Last week I picked up a writing book at the library book sale for twenty-five cents. Great bargain but I did not need one more writer book. Titled The 38 Most Common Fiction Writing Mistakes, I haven’t gotten it read yet, because…too many other reads ahead of it. I am anxious to see what those 38 mistakes are…could reading too much be one of them?

This week I have been poring over writer magazines.  Sometimes the issues come, and I am done in a short while as nothing pertains to me or helps me where I am at in writing at the moment. The May/June issue of Writer Digest offered some group writing ideas in the Inkwell column. I am always on the lookout for something I can do with my small writers’ guild since it is made up of such an assortment of people writing in so many varied genres.

The May issue of The Writer had an article called A Writing Marathon encouraging writers to participate in marathons and offered a year calendar of upcoming events involving this kind of writing.  I find it intimidating to think of writing an assigned amount like 50,000 words in a month, but I wonder if I should try it?
In the same issue a small half page piece addresses second readings of works in the article "What We Learn in ReReading". Here Chuck Leddy directs us to a book by Patricia Meyer Spacks called On Rereading, a book of essays. By rereading favorite books at different times in our lives we pick up different things or with different responses because we are different people ourselves at each reading from our varied experiences. I have experienced this first hand myself many times. When newly married and living in an apartment near St. Louis, I poured over D.H. Lawrence’s Lady Chatterley’s Lover. While I found it steamy and enjoyed the story, I wondered why the fuss enough to put it on a banned list at one time. About twenty years later, I reread the book and kept looking for what it was I saw in the pages the first time. In another ten years I read it and found it, well, not my kind of literature. What was wrong with those people anyway? I wonder what I would glean from the pages now in this stage of my life.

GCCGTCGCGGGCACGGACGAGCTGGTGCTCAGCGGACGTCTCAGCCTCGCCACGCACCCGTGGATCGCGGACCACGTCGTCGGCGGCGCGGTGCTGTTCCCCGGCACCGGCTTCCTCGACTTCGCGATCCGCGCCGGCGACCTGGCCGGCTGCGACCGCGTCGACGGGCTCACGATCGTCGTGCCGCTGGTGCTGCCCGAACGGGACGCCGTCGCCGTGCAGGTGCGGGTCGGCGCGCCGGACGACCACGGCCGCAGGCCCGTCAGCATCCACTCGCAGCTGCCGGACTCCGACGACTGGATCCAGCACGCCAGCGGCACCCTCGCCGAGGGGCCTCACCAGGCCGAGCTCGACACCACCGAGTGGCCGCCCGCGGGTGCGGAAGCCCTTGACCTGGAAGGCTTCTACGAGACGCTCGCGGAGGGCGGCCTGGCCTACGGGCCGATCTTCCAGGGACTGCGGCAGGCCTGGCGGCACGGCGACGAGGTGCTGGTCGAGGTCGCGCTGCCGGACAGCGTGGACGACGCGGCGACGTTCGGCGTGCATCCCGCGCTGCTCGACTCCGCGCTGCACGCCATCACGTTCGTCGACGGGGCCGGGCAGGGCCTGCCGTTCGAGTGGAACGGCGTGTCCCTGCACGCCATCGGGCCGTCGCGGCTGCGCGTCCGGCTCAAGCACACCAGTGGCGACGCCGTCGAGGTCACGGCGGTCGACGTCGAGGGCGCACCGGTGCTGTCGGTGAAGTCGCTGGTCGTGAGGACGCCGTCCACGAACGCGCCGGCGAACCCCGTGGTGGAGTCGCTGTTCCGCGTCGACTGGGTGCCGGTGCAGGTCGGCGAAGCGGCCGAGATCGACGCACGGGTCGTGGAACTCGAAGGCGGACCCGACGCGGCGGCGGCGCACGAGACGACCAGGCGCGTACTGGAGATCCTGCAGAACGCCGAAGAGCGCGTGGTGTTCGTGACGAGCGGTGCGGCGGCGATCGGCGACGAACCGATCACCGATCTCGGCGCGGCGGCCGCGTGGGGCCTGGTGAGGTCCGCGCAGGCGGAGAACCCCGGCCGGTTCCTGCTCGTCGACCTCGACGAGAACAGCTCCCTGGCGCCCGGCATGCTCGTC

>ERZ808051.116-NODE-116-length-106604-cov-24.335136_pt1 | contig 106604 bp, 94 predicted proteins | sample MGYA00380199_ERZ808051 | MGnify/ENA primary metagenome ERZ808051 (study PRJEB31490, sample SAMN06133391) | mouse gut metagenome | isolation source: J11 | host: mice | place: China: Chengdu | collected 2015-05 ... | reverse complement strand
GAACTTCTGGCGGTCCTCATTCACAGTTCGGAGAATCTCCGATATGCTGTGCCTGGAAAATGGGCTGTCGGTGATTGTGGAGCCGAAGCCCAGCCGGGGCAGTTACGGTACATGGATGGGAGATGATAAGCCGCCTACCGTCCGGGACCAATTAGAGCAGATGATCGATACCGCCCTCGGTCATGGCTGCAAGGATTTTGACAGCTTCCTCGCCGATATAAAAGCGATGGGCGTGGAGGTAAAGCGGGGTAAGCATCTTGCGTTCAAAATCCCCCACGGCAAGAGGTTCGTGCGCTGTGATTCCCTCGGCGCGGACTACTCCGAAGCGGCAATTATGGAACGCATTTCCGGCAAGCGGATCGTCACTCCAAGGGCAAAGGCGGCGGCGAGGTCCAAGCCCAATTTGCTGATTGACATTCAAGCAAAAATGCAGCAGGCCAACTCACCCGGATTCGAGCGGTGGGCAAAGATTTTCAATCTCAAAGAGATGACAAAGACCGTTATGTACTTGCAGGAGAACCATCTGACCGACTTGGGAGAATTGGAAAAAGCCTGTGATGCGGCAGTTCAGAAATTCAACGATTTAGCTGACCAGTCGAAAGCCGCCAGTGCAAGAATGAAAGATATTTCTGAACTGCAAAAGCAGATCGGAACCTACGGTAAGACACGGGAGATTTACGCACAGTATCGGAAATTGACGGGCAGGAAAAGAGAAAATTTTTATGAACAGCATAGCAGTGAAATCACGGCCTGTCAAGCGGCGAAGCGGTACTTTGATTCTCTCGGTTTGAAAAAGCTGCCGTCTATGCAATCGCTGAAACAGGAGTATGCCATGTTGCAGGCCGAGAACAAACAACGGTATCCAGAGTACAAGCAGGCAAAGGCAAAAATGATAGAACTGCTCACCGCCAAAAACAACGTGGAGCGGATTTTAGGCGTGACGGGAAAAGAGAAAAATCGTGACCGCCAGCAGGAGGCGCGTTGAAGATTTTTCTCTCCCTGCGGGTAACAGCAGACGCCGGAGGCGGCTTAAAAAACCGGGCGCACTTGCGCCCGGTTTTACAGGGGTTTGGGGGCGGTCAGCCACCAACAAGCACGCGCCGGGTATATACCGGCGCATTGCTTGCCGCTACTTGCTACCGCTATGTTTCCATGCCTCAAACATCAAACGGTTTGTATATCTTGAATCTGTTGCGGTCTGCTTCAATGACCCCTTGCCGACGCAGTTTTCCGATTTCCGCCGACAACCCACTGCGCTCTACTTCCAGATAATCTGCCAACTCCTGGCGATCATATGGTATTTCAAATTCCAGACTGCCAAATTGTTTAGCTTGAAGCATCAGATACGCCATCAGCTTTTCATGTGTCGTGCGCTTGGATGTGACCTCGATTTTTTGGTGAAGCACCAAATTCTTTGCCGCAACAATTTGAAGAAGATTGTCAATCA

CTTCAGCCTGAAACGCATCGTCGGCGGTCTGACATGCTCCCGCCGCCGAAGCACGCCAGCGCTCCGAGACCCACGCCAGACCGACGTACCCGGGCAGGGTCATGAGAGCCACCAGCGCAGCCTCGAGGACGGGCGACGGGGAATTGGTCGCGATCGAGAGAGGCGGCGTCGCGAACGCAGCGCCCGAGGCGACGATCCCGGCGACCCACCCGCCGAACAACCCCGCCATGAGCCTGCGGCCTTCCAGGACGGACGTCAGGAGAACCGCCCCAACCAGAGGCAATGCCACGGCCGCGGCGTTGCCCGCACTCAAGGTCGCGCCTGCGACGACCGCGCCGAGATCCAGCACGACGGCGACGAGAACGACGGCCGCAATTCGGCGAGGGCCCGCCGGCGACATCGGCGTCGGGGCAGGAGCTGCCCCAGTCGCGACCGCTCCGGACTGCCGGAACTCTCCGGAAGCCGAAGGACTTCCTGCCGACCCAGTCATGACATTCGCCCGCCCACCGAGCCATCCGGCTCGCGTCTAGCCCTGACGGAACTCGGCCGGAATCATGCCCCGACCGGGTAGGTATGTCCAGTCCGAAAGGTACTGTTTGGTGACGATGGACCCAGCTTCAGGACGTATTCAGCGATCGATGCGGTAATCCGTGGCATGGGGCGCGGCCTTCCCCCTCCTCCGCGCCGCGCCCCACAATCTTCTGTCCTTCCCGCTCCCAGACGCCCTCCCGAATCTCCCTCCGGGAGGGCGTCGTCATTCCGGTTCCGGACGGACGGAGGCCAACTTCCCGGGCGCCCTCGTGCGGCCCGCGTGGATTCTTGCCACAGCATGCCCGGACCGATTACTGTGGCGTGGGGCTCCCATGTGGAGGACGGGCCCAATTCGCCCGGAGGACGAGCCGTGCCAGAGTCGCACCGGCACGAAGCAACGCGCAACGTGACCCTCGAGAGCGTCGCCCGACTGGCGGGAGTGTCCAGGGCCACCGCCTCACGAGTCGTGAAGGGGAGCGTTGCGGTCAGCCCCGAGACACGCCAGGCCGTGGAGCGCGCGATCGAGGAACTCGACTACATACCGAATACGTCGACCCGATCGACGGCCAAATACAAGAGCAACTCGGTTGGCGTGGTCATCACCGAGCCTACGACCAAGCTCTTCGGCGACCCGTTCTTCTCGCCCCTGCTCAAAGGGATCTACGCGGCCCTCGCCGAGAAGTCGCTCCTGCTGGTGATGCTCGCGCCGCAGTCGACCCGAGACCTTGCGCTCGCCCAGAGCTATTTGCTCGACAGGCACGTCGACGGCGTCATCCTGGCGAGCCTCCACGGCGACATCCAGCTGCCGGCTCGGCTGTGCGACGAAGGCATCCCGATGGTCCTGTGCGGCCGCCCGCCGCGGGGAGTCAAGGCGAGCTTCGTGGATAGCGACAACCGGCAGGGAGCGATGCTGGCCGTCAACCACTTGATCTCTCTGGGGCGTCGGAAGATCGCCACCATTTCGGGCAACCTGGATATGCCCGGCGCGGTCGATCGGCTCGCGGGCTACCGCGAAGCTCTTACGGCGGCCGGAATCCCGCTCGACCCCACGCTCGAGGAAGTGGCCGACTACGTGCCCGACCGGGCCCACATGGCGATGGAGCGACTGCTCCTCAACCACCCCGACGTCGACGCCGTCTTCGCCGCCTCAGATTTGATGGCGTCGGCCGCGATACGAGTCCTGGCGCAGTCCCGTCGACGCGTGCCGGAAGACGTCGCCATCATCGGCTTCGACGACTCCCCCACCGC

Do you have favorite books to reread…if so, what are they?

Friday, April 13, 2012

Veda Boyd Jones, author

Last night one of our guild members presented a program on writing dialogue. Veda Boyd Jones will present the same program at a summer meeting of the Missouri Society of Children’s Book Writers and Illustrators (SWBWI). She was full of new information and a sound review of old tips on writing dialogue.